The reason for providing a full URL rather than simply a host name is that news service may not necessarily be provided by [NNTP]. URLs, being extensible, provide an easy way to accommodate current and future protocol innovations.
The header's contents could be as simple as:
indicating the default news protocol (nntp) on the default nntp port (TCP 119). An NNTP service running on a nonstandard port could be expressed as
A news service running a protocol other than NNTP would be expressed by using a different type of URL. For example, this header represents news service running on the nonstandard "snews" protocol (which is actually NNTP wrapped inside of SSL):
It is beyond the scope of this document to document these protocols or URL syntaxes.
The general principle used here is that when a header is required in either mail or news, a combined message should include both headers. Combined with the principle that the same message text be delivered to both transports, this means that certain previously-news-only headers will be delivered over mail transports, and certain previously-mail-only headers will be delivered over news transports.
When sending a message as both mail and news, that message MUST meet the underlying requirements of both mail messages and news messages simultaneously.
Messages which are delivered to both mail and news MUST use the news [NEWS] syntax and semantics of the References header, since that RFC has more restrictive (and, arguably, more useful) syntax and semantics than does the mail message standard [MAIL].
Messages which are delivered to both mail and news, and which are replies, MUST have a References header.
Messages which are delivered to both mail and news MAY include an In-Reply-To header, with the semantics defined in [MAIL]. Should an In-Reply-To header be used, it MUST contain the last message ID of the References header (that is, the ID of the message to which this is a reply.)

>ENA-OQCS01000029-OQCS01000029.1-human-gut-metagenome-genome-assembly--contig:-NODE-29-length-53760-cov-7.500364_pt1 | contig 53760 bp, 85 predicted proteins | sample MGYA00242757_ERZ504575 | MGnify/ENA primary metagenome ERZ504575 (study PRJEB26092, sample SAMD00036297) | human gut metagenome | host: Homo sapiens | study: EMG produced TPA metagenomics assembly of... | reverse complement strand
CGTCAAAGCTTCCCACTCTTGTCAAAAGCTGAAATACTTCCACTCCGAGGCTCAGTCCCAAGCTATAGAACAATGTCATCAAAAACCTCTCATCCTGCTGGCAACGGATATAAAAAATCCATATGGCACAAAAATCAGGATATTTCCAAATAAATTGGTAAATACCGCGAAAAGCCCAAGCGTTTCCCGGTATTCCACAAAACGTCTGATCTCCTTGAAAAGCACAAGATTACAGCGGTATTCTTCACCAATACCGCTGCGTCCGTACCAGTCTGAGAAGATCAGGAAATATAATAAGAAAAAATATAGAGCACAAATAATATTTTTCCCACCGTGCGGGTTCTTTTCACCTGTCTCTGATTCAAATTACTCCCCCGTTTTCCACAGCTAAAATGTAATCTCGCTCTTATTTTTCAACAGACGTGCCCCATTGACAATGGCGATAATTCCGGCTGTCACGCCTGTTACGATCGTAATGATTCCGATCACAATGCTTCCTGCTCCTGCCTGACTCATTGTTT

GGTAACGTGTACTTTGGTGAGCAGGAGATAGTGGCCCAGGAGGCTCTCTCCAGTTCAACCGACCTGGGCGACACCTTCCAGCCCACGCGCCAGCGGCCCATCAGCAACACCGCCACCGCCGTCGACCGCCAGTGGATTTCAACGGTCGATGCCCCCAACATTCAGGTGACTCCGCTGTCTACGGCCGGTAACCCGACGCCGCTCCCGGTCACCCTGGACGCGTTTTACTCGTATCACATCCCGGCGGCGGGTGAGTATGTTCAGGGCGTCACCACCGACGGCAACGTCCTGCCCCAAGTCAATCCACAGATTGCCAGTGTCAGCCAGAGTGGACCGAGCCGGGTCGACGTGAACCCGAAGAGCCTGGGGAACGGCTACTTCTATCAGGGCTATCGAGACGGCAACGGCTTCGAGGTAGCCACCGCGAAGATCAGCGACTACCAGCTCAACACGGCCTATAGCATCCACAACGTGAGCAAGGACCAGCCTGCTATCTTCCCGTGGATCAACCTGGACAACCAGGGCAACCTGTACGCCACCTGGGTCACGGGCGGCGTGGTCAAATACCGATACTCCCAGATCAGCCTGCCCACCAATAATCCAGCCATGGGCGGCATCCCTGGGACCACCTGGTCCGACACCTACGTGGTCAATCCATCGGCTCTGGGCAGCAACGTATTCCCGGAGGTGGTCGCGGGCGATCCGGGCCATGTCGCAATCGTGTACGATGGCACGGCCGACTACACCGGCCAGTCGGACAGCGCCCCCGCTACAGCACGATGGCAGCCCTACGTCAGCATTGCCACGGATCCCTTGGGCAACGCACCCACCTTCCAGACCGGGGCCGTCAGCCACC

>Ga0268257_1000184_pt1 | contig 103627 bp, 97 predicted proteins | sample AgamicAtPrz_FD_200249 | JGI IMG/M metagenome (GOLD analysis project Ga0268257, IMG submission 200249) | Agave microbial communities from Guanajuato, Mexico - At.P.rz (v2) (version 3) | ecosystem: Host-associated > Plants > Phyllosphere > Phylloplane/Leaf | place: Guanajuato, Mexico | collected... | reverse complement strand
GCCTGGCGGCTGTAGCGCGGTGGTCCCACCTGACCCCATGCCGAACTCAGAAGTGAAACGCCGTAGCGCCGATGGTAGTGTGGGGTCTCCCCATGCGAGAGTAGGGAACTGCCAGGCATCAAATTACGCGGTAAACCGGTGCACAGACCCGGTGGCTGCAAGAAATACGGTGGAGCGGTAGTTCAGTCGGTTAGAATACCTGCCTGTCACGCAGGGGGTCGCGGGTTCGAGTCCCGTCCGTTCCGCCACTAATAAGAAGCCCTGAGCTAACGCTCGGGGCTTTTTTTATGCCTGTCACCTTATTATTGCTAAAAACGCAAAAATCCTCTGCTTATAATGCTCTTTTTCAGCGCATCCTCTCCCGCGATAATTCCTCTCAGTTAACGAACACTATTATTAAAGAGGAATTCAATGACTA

Messages which are delivered to both mail and news MUST have identical Message-ID headers.
The syntax of the Message-ID header MUST be as defined in [NEWS], as that is a more restrictive subset of the syntax defined in [MAIL].
The Message-ID header is optional in both [SMTP] and in [NNTP]. Generally, if the user agent does not generate the Message-ID, then the transport will generate one for the message. (This is always true in the case of news, but is often, but not always, true in the case of mail.)
Since allowing the server(s) to generate the IDs would cause the use of two different Message-IDs, in order to comply with this rule, a client will probably need to generate the Message-ID before handing the message to either transport.
(It is conceivable that some future message submission protocol might allow the client to ask the server to generate and return a Message-ID for it, but this is not possible with any of the currently-existing message submission protocols. So, the requirement is that the two copies of the message MUST have identical Message-IDs, but any mechanism which achieves this end is acceptable.)
The requirement that the Message-IDs be identical is to make it possible for a recipient of a combined message to reply to it and generate a correct, usable References header.
For example: if a Bob sends a combined message to a newsgroup and CCs the message to Alice by mail, Alice might want to reply in public, rather than in private: she might want to post her reply to the same newsgroup. If Bob uses the same Message-ID on both, that works. But, if Bob uses two different message IDs, then the message ID in Alice's References header will be different depending on whether she replies to the mailed copy or the posted copy. If she replies to the mailed copy, her new news message will mention an ID in its References field which is not present in the newsgroup. Therefore, the news thread will be fractured.